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History of the Wetsuit

History of the WetsuitSome believe the modern surfing wetsuit is an Australian invention, but in reality it is hard to say who exactly invented the original wetsuit. There were a few people working on different wetsuit designs during the 1950s, but nobody patented the wetsuit. The first written proof shows that American physicist Hugh Bradner embarked on creating a product that would protect US Navy divers from hypothermia. In a letter dated 1951, Bradner wrote that “suits do not need to be watertight if thermal insulation is obtained by air entrapped in the material of the suit. The diver does not have to be dry to stay warm.” The wetsuit was born. In the meantime, American surfer and salesman Jack O’Neill produced his own neoprene wetsuit for the purpose of water sports. And the Frenchman Georges Beuchat designed the first isothermal wetsuit in 1953.

Improvements in design

The first type of wetsuit was made from sponge rubber and also untreated strips of foam called neoprene (which is still used in wetsuits today). Surfers used talcum powder on their bodies to prevent a rash, as there was no inner lining for wetsuits yet. These old wetsuits were poor quality and not very durable. The later use of glue and heat-sealed tape made the wetsuit’s seams stiff and uncomfortable. Eventually wetsuits became lined with nylon to make them softer to the skin, but it also decreased the flexibility of the wetsuit. It took another 20 years or so for a solution was found: double- backed neoprene, sewed together. But the sewing resulted in punched holes and the sea water flushed through the seams of the wetsuit. To avoid this, the seams became the focus of development and resulted in better techniques in seam binding, including seam taping and seam gluing.

Dry suits

There was also a need for a suit for colder conditions, where even a wetsuit doesn’t give enough thermal protection. So the ‘dry suit’ was developed, which as the name suggests, keeps the body completely dry and can be used even in extremely cold waters.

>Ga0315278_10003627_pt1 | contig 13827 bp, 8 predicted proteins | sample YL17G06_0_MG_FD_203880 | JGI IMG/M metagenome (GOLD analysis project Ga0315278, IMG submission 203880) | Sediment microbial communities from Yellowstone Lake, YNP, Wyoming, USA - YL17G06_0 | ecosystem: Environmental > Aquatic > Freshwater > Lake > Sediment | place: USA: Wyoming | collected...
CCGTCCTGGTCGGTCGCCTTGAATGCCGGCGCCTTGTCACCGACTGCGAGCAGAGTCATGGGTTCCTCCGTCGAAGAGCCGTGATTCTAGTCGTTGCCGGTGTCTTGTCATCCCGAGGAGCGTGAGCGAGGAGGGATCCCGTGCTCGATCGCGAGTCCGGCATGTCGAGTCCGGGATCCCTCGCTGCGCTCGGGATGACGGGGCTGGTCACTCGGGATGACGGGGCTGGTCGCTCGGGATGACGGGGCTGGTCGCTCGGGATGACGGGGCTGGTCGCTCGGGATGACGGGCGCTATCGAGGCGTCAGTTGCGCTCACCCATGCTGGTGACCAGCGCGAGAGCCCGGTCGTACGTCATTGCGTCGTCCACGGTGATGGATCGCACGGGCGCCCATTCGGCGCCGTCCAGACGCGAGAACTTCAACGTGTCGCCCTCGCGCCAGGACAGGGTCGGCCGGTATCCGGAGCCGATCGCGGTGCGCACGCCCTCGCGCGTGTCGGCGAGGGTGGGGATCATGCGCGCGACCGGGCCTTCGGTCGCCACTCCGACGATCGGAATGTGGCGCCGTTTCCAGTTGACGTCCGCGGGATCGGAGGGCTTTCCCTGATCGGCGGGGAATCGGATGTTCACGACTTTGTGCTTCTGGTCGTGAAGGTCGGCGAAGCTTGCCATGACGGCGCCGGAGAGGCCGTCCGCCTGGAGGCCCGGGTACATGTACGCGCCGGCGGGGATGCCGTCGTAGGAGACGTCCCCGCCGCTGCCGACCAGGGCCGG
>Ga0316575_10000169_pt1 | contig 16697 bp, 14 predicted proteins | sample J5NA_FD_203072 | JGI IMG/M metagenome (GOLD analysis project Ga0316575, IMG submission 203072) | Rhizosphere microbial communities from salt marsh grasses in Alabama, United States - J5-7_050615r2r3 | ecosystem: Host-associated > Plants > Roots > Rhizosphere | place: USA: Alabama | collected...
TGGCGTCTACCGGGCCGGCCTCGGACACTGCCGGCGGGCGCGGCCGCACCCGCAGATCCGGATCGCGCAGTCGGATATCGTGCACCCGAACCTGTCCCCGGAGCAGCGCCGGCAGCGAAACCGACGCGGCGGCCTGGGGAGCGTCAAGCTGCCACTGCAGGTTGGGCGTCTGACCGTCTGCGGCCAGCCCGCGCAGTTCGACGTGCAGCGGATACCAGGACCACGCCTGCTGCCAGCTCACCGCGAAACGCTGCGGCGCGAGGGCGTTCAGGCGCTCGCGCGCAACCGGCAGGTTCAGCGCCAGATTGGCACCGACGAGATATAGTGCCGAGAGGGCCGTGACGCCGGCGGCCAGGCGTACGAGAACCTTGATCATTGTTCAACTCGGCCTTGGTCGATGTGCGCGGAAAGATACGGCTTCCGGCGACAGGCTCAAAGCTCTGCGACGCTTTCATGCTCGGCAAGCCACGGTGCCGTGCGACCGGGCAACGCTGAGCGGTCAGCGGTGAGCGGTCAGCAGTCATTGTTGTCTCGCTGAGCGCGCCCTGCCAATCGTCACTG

Modern wetsuits

Today’s wetsuits are very advanced compared to the first wetsuits of the 50s. With the invention of spandex (mainly Lycra), thermoplastic materials, moulded rubber and even the use of titanium for insulation, wetsuits have vastly improved. Seals and seams are also more secure, with computer-based precision cutting guaranteeing the quality and leaving little room for manufacturing errors in wetsuits.

Rash vests

Non-zip wetsuits called ‘dive skins” or ‘rash vests” were invented in 1989 by Body Glove. Rash vests are used when diving and swimming in warmer waters and are the ultimate protection against jellyfish stings, sunburn and abrasion. Rashies can also be worn under a wetsuit to prevent irritation caused by neoprene.

Click here to find out more about rash vests!


Did you know there are over 10 different types of wetsuits? There are surfing wetsuits, scuba diving wetsuits, spearfishing wetsuits and just about any type of watersport you can think of. Have a read of our Wetsuit FAQ for more information and frequently asked questions about wetsuits.

History of Swimwear - History of the Rash Vest